This week, as we are able we will be adding even more raised rows/mounds and Joe will be filling up some wood crates with mulch, old hay, compost and soil to prepare them for me to plant into.  I have decided to plant my leafy greens in those to prevent the rabbits from having a banquet.  In future seasons, these will also be used for many of the root crops also.  It will allow me to plant more of the bushy plants in the raised rows.
We are making the raised rows in the front section of the garden and the hills for the squash, pumpkin, melons, cucumbers, and any large vining plants will be in the back section.  As we are preparing the garden, I am looking forward to it being fully planted.  With the mulch layer on top, the garden will be so easy to tend to!  The wood shipping crates that we are using for planters are a nice addition.  I already have plans to plant in them earlier next season and then cover them with clear plastic to form a makeshift cold frame. 
I love watching the progress that we are making.  Each day, we are getting closer to being finished.  Abbie has been helping with the planting and has fun giving the tomatoes a "drink of water" each day we don't have rain.  Micah plays out there as we work.  We find it very important to have them out there and involved as much as possible.  Not only to teach them how to garden, but to teach them to work together as a family to get things done.  We want them to grow up with a strong work ethic.  One of the best parts of the gardening is that family time together.  Working as a family on a fun project that will benefit the entire family for months to come.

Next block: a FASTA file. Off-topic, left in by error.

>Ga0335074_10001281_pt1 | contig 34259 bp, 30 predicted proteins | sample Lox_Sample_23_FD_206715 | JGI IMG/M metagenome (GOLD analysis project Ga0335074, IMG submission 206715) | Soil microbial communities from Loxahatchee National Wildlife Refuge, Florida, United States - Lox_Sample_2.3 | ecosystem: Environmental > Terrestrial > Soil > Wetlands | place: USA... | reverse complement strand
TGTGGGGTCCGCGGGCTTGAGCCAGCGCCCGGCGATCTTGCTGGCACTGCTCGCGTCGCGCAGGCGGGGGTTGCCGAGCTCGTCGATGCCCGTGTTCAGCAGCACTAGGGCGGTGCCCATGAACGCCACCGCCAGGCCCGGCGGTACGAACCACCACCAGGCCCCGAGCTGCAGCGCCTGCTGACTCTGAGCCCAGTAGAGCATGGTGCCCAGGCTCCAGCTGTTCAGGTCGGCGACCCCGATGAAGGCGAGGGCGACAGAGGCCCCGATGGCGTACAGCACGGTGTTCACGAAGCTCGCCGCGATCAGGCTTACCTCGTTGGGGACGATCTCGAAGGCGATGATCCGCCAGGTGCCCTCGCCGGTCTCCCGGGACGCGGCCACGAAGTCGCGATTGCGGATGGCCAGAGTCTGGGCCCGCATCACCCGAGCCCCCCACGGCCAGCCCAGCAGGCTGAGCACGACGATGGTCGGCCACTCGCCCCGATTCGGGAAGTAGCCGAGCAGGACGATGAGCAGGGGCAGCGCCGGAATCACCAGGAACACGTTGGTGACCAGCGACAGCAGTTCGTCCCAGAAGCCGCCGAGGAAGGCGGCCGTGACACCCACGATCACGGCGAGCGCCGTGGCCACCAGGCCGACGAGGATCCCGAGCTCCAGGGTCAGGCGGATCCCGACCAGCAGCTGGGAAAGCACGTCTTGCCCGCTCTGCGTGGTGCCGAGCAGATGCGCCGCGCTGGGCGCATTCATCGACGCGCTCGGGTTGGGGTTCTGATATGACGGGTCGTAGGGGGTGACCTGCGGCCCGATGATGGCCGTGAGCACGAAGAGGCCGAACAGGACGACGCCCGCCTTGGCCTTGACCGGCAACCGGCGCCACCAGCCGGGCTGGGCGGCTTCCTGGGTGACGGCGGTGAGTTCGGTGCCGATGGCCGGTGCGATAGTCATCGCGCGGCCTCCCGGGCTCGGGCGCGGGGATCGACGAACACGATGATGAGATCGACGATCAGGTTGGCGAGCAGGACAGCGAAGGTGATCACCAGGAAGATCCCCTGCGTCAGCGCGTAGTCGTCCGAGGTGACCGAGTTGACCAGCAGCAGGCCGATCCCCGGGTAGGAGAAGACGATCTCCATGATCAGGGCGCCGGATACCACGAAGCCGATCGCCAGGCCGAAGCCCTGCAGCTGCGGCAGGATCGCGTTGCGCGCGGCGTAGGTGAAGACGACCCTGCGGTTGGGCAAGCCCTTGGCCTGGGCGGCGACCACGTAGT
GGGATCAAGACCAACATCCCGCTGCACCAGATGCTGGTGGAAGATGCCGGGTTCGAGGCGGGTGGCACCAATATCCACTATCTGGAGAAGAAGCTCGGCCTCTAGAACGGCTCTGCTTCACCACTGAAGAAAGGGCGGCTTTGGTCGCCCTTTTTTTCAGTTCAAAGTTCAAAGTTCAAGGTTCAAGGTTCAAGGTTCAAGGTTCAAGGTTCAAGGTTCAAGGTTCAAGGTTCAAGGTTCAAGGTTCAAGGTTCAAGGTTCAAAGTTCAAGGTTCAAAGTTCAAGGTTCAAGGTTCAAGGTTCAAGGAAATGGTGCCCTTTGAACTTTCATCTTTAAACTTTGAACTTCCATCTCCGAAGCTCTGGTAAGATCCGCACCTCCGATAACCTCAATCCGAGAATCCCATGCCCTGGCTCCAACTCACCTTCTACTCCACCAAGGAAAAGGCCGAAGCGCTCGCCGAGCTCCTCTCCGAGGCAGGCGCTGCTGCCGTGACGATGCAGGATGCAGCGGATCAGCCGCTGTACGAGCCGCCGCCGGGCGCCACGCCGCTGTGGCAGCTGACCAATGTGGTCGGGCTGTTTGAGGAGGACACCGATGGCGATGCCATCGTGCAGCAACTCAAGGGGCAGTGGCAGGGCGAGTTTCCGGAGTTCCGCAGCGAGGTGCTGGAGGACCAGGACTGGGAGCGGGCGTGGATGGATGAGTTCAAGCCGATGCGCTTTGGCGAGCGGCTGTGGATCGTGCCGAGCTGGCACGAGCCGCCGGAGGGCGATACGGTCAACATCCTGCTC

May the Lord's blessings be with thee,
FREE Animations for your email - by IncrediMail! Click Here!

Wednesday, May 5, 2010

Textured Blanket for Micah

This past week, I have been feeling a little stressed, so have been taking a bit of time to do something creative. I have been wanting to make Micah a texture quilt, but have had a difficult time finding fabrics of various textures. I came to an idea though that will make the project move along better. I am learning new crochet stitches. I have used the same basic 3 stitches for years and am wanting to learn more variety.

This all started with a dishcloth exchange that a friend in Australia is doing. I am making a couple of dishcloths to send to her and she will exchange a couple that she has made to send to me. This gave me an idea.

What about making a bunch of squares of the various crochet stitches and sew them together to make Micah's blanket? Each crochet stitch has a different feel to it. Add to this the various types of fibers that are available and the possibilities are endless. Fibers or yarns can be found in a wide array of styles, colors and texture. Some are bumpy and soft, some are very fluffy, some are slightly coarse, and some are smooth. With all the options, I should be able to make a textured blanket for him that he will enjoy.

I am so glad that my hands are finally cooperating and I am able to do handwork again. I have been unable to do much of it ever since the ram tackled me early last autumn. I have gotten very behind in sewing and crochet projects. Abbie is already asking for a new shawl and for me to make her some head coverings. She wants some bonnets similar to what I wear. With the longer daylight hours, I am trying to work on these things after the day's work is done and the little ones are settled in for the night.